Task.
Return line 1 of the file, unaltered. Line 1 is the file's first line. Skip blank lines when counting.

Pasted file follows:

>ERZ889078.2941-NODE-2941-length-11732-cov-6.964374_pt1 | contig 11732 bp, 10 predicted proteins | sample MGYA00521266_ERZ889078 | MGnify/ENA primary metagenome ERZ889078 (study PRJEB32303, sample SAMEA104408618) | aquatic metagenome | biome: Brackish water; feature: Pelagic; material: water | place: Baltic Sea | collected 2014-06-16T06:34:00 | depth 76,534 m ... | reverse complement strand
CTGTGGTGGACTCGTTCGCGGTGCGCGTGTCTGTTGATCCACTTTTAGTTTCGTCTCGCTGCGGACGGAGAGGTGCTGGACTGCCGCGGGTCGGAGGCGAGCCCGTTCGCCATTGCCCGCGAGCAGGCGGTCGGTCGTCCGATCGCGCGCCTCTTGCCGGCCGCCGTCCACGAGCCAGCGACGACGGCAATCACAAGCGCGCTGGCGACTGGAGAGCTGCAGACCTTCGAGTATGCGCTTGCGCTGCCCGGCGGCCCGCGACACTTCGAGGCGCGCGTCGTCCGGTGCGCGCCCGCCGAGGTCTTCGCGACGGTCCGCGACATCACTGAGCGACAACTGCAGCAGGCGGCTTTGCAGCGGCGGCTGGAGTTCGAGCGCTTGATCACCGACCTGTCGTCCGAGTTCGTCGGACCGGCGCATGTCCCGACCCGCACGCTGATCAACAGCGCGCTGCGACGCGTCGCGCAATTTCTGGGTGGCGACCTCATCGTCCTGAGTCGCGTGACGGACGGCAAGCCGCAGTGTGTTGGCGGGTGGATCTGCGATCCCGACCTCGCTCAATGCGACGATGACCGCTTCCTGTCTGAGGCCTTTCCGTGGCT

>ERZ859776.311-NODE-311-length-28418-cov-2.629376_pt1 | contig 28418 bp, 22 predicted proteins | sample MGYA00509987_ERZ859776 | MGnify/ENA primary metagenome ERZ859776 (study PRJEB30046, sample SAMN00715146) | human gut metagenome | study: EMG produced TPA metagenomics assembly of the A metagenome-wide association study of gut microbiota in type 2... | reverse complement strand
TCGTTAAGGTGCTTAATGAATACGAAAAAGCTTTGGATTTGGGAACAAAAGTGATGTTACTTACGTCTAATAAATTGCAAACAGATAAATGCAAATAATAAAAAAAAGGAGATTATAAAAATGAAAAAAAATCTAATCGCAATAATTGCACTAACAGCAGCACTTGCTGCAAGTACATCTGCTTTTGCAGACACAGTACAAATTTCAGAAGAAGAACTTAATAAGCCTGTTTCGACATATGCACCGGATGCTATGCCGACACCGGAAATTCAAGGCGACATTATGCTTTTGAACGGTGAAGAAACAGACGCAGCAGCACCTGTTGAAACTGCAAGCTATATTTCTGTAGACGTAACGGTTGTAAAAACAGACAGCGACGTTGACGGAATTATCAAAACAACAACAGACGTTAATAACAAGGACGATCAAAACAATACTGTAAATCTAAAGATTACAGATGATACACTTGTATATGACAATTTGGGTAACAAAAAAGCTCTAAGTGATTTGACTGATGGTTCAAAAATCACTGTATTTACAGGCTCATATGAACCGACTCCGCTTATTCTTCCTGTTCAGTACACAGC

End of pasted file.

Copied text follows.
>ERZ889078.2941-NODE-2941-length-11732-cov-6.964374_pt1 | contig 11732 bp, 10 predicted proteins | sample MGYA00521266_ERZ889078 | MGnify/ENA primary metagenome ERZ889078 (study PRJEB32303, sample SAMEA104408618) | aquatic metagenome | biome: Brackish water; feature: Pelagic; material: water | place: Baltic Sea | collected 2014-06-16T06:34:00 | depth 76,534 m ... | reverse complement strand